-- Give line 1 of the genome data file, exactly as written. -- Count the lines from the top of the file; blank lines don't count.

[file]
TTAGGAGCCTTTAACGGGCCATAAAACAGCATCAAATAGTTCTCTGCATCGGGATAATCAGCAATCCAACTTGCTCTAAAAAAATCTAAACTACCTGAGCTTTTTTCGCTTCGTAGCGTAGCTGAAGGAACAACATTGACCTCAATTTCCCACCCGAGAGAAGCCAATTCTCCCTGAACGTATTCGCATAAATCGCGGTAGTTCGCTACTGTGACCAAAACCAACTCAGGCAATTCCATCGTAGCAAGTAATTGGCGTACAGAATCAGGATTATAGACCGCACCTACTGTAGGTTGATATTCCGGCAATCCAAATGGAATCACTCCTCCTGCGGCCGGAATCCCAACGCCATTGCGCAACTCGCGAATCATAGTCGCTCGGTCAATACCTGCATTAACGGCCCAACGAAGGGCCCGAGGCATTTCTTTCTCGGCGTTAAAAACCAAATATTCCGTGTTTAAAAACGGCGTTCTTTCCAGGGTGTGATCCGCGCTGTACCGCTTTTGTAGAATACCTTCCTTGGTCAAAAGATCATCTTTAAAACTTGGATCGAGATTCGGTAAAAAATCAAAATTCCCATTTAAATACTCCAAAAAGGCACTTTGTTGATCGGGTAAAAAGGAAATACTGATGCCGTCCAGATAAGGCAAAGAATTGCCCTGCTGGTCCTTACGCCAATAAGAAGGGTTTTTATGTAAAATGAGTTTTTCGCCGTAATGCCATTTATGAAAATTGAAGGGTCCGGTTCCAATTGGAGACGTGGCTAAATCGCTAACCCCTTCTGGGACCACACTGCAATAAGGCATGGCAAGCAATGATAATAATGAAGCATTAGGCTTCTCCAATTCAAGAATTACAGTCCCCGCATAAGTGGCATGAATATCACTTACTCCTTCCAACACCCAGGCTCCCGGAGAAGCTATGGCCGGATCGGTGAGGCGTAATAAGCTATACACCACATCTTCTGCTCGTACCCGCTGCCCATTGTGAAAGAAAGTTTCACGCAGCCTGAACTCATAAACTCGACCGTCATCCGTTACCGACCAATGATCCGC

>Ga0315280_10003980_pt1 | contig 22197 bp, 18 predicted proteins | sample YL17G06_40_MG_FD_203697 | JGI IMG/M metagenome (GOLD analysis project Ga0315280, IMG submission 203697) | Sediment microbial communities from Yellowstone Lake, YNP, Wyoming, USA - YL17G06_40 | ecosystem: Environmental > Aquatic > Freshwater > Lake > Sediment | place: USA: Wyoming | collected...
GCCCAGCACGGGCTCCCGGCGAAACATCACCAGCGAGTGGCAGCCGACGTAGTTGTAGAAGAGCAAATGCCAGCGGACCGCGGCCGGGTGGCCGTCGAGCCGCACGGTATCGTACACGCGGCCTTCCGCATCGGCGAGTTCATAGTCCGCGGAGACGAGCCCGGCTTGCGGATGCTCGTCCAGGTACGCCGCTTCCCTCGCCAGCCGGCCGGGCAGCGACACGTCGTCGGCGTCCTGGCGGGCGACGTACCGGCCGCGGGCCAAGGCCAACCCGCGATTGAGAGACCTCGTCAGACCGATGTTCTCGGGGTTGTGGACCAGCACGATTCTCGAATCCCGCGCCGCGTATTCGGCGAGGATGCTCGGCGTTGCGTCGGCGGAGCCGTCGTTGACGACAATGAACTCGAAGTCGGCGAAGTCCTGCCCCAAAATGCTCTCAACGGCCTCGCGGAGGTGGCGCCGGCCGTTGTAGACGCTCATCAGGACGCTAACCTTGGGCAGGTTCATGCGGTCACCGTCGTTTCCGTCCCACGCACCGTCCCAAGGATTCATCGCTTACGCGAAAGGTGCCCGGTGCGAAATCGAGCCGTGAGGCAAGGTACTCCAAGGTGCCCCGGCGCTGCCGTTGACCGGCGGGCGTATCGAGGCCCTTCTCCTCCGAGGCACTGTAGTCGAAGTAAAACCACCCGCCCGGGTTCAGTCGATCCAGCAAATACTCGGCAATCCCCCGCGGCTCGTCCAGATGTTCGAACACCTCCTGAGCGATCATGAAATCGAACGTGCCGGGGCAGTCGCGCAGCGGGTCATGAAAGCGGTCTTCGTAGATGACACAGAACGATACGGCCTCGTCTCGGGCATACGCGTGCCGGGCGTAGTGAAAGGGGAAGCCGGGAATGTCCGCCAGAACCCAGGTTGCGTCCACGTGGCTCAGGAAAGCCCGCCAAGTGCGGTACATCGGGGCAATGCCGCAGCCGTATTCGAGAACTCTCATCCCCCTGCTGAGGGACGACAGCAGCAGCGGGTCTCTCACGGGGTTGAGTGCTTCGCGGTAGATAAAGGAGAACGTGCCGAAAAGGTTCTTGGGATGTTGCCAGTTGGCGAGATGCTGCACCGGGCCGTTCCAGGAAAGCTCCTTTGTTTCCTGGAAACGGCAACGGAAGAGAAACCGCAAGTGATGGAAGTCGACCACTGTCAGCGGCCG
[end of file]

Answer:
TTAGGAGCCTTTAACGGGCCATAAAACAGCATCAAATAGTTCTCTGCATCGGGATAATCAGCAATCCAACTTGCTCTAAAAAAATCTAAACTACCTGAGCTTTTTTCGCTTCGTAGCGTAGCTGAAGGAACAACATTGACCTCAATTTCCCACCCGAGAGAAGCCAATTCTCCCTGAACGTATTCGCATAAATCGCGGTAGTTCGCTACTGTGACCAAAACCAACTCAGGCAATTCCATCGTAGCAAGTAATTGGCGTACAGAATCAGGATTATAGACCGCACCTACTGTAGGTTGATATTCCGGCAATCCAAATGGAATCACTCCTCCTGCGGCCGGAATCCCAACGCCATTGCGCAACTCGCGAATCATAGTCGCTCGGTCAATACCTGCATTAACGGCCCAACGAAGGGCCCGAGGCATTTCTTTCTCGGCGTTAAAAACCAAATATTCCGTGTTTAAAAACGGCGTTCTTTCCAGGGTGTGATCCGCGCTGTACCGCTTTTGTAGAATACCTTCCTTGGTCAAAAGATCATCTTTAAAACTTGGATCGAGATTCGGTAAAAAATCAAAATTCCCATTTAAATACTCCAAAAAGGCACTTTGTTGATCGGGTAAAAAGGAAATACTGATGCCGTCCAGATAAGGCAAAGAATTGCCCTGCTGGTCCTTACGCCAATAAGAAGGGTTTTTATGTAAAATGAGTTTTTCGCCGTAATGCCATTTATGAAAATTGAAGGGTCCGGTTCCAATTGGAGACGTGGCTAAATCGCTAACCCCTTCTGGGACCACACTGCAATAAGGCATGGCAAGCAATGATAATAATGAAGCATTAGGCTTCTCCAATTCAAGAATTACAGTCCCCGCATAAGTGGCATGAATATCACTTACTCCTTCCAACACCCAGGCTCCCGGAGAAGCTATGGCCGGATCGGTGAGGCGTAATAAGCTATACACCACATCTTCTGCTCGTACCCGCTGCCCATTGTGAAAGAAAGTTTCACGCAGCCTGAACTCATAAACTCGACCGTCATCCGTTACCGACCAATGATCCGC